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Reflections on ‘small t’ trauma

Reflections on ‘small t’ trauma

The Thursday before Easter I walked into the practice with a spring in my step as I was looking forward to having a couple of days off (the first ones since coming back to work after the summer break) and I was met with an unusual sight.  There was water running under the (closed) door of the bubble tea shop above the office, which had created quite the waterfall running down the stairs.  As I approached the front door my fears were realised as there was water also running out underneath, and as I unlocked the door I was met by darkness and water pouring on my head from above.  I think I squealed (maybe, probably swore) and quickly tried to make sense of what on earth I’d walked into.

I’m sharing these reflections because as a therapist who works with trauma regularly, I found my reactions and responses fascinating!  I’ve spent a lot of time pondering them and making sense of it and I think it speaks so strongly to what I talk about in session almost every day.  So, getting back to what happened next…

I quickly took off my Birkenstocks because there was more than 1cm of water by the front door – the floor tiles had lifted off the concrete beneath and were floating!  I established that the water was forcefully coming out through the ceiling lights, smoke alarm and even the fuse box – but the ceiling was intact.  There was water all through the bathroom, the kitchen and as far as I could tell the front room and halfway up the corridor to my room.  As I dashed up there to a dry spot (and to check whether my books and my PhD research had been affected) I was staring at my phone in a state of sheer panic.  I was holding at it and could not for the life of me focus on what I should do.  I remember saying out loud, “what do I do?” on repeat and then when I registered that I should phone the landlord I literally could not remember his name and heard myself shouting in my head “what’s his name, what IS his name, why I can’t I remember his name…” with a rising sense of panic.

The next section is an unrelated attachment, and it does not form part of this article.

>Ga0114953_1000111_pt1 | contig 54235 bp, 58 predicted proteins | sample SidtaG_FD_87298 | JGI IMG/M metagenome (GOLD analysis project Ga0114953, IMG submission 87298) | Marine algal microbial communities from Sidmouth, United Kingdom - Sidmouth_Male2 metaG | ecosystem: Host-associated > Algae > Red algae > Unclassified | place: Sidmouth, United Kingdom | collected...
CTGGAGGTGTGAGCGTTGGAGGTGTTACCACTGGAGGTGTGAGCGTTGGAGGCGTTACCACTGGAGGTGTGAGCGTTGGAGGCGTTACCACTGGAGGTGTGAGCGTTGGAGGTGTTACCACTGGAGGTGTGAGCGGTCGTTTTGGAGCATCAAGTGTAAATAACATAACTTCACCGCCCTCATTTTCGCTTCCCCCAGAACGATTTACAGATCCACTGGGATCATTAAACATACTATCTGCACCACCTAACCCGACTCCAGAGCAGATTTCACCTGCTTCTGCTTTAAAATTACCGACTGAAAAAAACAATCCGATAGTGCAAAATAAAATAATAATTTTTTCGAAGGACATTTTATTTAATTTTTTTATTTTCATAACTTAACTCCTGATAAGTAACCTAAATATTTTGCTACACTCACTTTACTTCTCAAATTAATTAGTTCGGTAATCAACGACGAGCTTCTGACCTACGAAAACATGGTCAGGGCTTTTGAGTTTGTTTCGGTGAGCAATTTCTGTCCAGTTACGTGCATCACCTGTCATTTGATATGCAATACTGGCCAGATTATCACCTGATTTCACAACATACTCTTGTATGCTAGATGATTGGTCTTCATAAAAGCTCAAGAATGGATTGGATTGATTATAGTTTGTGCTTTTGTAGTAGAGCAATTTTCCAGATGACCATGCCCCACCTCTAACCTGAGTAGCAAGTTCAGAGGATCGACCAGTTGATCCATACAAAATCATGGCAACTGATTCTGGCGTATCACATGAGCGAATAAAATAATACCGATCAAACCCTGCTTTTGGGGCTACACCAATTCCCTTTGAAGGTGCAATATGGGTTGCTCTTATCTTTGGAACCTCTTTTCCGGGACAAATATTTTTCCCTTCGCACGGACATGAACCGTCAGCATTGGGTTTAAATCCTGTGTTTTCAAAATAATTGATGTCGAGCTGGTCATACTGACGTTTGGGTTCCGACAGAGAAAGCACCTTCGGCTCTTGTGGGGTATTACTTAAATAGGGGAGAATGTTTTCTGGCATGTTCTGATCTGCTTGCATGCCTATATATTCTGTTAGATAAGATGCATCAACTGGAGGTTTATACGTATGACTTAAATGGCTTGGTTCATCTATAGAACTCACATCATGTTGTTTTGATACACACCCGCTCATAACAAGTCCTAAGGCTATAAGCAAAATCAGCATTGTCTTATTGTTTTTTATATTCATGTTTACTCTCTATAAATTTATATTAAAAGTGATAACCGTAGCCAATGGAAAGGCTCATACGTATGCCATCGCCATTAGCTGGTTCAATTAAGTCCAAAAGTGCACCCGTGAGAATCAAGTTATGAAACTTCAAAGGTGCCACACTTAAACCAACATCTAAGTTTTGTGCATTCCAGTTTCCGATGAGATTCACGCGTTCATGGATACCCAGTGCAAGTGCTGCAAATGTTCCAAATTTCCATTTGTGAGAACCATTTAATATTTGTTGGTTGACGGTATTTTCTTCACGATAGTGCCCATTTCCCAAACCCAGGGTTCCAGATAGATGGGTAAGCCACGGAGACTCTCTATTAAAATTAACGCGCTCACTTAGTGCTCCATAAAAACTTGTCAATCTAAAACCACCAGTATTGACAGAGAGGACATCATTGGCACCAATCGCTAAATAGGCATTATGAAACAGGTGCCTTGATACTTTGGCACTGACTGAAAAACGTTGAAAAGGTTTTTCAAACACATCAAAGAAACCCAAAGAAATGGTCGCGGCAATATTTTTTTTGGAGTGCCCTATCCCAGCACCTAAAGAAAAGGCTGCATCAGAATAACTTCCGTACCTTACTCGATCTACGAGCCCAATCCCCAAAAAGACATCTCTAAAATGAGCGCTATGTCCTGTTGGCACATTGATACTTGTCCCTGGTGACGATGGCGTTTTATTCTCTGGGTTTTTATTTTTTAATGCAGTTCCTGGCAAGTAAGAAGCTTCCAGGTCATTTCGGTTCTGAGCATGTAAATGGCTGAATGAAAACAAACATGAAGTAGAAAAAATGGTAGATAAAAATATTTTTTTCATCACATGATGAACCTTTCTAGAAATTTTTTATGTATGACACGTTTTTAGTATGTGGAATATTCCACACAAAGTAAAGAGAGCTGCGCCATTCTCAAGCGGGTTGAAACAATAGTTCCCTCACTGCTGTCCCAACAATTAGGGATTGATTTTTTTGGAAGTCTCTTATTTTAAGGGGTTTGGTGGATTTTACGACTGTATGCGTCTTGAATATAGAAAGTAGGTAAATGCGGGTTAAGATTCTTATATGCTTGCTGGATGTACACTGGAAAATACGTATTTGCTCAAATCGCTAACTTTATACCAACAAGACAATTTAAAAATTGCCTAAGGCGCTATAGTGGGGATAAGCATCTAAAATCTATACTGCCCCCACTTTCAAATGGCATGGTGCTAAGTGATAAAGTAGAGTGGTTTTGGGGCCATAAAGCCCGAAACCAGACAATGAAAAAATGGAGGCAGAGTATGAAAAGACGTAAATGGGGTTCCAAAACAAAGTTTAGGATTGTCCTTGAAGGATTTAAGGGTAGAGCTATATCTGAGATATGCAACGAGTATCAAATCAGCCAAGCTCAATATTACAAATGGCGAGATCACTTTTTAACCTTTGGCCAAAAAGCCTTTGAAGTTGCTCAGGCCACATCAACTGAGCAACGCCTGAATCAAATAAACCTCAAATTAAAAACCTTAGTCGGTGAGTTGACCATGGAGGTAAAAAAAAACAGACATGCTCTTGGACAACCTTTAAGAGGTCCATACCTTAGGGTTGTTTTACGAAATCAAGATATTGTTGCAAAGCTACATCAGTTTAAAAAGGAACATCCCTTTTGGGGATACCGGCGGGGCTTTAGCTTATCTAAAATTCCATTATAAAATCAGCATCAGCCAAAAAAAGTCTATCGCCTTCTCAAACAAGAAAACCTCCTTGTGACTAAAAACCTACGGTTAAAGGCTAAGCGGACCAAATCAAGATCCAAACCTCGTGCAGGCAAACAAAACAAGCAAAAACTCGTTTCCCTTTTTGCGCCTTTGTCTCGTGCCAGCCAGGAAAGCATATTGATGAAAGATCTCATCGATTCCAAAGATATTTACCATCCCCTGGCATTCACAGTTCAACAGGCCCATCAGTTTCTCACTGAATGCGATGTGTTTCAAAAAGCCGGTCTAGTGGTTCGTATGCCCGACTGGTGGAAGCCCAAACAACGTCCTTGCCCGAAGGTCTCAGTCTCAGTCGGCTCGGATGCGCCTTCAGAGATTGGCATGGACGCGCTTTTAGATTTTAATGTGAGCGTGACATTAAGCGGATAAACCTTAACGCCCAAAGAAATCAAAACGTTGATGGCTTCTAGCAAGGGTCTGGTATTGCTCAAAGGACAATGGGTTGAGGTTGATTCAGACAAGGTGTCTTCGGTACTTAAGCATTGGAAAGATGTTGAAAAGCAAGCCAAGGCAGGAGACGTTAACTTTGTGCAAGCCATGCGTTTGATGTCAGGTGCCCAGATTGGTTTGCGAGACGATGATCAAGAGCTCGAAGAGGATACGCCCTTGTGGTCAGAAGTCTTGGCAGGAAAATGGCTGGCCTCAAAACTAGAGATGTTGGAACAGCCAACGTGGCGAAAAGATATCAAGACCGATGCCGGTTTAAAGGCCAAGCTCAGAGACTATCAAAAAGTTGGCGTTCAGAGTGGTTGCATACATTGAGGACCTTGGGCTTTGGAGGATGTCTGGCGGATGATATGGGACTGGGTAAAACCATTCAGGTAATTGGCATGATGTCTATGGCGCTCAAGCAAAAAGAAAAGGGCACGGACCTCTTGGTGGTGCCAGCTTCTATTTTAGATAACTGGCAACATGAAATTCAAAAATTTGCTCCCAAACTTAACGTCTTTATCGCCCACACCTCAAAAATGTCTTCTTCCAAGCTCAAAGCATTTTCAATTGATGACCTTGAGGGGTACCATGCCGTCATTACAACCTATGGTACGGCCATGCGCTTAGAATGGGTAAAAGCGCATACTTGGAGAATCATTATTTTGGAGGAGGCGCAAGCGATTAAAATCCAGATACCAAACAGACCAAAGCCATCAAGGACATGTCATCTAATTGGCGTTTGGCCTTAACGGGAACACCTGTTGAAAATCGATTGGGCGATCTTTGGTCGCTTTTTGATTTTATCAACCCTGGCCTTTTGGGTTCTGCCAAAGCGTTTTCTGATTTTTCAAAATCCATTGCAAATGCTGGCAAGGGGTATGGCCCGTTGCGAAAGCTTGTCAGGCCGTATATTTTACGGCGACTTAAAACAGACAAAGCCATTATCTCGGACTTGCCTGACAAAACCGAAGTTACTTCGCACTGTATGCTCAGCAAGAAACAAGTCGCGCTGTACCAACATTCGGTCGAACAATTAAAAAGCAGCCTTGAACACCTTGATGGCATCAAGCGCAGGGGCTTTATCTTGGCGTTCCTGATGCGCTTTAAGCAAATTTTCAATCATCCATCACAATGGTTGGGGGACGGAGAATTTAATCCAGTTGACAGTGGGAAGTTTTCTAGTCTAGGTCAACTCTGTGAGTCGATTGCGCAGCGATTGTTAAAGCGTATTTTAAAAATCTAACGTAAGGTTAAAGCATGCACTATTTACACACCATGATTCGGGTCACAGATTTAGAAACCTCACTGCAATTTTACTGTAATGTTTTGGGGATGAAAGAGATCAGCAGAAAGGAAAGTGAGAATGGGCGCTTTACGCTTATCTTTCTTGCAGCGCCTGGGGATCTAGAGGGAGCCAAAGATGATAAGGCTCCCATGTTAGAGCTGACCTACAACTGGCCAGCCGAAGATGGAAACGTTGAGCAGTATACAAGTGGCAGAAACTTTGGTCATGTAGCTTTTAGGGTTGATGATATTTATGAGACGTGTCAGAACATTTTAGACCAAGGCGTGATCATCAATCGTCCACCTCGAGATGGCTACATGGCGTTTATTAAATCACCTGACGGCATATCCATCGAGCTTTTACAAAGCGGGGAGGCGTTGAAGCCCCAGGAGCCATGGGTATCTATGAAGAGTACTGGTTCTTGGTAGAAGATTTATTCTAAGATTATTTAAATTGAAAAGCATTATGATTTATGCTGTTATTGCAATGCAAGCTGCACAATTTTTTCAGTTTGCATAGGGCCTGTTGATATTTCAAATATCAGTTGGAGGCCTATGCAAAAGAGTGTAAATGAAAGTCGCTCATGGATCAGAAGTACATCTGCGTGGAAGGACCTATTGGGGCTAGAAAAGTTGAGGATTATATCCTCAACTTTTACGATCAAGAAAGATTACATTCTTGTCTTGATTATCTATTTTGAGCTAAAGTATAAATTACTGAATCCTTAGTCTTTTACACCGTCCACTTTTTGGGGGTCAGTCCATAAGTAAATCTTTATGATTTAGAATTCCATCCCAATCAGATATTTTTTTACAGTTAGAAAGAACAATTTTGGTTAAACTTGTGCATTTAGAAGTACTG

Then this other voice (my inner trauma therapist) said very slowly and calmly, “Thea, you don’t have access to your prefrontal cortex right now because your amygdala is firing, and that’s why you can’t remember his name – you need to just take a breath.” Turns out that inner therapist of mine knows a thing or two, because as I focused on making some lovely long exhale breaths through my mouth my landlord’s name popped into my head like it had always been there.  Glad she decided to chip in when she did.

Unfortunately, my landlord didn’t pick up the phone.  On any of the three times I phoned him in increasing desperation.  Little did I know he was literally being discharged from hospital after a messy hip replacement surgery!  Then my thoughts turned to all of the clients who were expecting to come in that day and immediately called the admin team – unfortunately it was only 7:50am in Queensland where they are based so they didn’t pick up either.  And then I called Bea – the other clinician due in that day – but she didn’t answer either (early morning school day).  And then I noticed that even though I now had access to my ‘thinking’ brain (prefrontal cortex) I was actually feeling really quite upset, and could identify that I was running a series of quite critical, blaming and mean conversations in my head.  Towards myself.